The key elements of the changes in the revised CACR and EAR include the following:  

  • Exports 
    • BIS established a general policy of approval for exports and reexports to Cuba pertaining to the following: 
    • telecommunication items that would improve communications to, from and among the Cuban people; 
    • commodities and software to human rights organizations or to individuals and non-governmental organizations that promote independent activity intended to strengthen civil society in Cuba; 
    • commodities and software to U.S. news bureaus in Cuba whose primary purpose is the gathering and dissemination of news to the general public; 
    • certain agricultural items that are outside the scope of “agricultural commodities” such as insecticides; pesticides; and herbicides; and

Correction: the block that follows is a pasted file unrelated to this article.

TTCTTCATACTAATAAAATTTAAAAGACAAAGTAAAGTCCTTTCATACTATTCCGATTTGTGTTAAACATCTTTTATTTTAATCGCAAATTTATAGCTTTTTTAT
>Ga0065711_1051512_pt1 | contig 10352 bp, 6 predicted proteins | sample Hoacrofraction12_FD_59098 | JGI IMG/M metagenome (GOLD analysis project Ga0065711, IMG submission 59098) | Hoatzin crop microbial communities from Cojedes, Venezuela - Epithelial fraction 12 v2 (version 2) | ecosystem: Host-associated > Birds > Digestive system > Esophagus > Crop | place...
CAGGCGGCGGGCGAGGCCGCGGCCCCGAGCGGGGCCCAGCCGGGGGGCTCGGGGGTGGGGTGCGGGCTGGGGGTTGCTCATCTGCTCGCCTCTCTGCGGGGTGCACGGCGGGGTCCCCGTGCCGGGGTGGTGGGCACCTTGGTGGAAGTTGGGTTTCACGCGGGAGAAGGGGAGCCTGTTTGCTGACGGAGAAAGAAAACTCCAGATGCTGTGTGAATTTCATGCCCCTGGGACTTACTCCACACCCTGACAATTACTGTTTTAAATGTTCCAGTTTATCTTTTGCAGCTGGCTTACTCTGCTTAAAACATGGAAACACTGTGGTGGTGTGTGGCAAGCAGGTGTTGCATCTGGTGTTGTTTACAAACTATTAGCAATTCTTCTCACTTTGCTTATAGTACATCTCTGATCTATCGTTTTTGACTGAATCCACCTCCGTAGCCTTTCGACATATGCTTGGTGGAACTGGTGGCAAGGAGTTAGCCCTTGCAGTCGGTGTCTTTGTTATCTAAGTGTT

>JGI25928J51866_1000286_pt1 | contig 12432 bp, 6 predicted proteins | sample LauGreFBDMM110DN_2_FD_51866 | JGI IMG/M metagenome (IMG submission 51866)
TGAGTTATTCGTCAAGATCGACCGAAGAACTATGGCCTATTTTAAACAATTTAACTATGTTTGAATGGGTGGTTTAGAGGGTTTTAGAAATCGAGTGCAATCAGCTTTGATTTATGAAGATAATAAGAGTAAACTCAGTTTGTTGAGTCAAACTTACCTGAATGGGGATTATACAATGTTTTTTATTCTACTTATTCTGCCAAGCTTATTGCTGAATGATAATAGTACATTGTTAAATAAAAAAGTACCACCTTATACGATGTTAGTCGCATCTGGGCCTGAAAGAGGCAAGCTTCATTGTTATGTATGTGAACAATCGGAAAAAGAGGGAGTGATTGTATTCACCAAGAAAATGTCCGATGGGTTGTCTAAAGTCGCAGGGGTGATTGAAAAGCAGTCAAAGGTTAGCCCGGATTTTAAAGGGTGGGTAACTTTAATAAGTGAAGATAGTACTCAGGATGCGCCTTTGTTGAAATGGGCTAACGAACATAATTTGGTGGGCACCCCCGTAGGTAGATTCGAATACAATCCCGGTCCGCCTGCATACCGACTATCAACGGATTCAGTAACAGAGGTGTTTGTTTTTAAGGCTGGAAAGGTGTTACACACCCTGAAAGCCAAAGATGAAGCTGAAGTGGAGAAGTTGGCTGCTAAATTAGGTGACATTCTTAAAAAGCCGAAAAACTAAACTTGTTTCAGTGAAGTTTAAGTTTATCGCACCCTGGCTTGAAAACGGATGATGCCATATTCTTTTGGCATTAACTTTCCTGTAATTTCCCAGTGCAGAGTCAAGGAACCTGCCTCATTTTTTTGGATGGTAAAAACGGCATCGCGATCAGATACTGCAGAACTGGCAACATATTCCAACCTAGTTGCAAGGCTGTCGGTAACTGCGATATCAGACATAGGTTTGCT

• items necessary to ensure the safety of civil aviation and safe operation of commercial aircraft engaged in international air transportation, including the export or reexport of such aircraft leased to state-owned enterprises.
    • BIS also established a case-by-case licensing policy for exports and reexports to meet the needs of the Cuban people, including exports and reexports for such purposes made to state-owned enterprises and agencies and organizations of the Cuban government that provide goods and services to the Cuban people.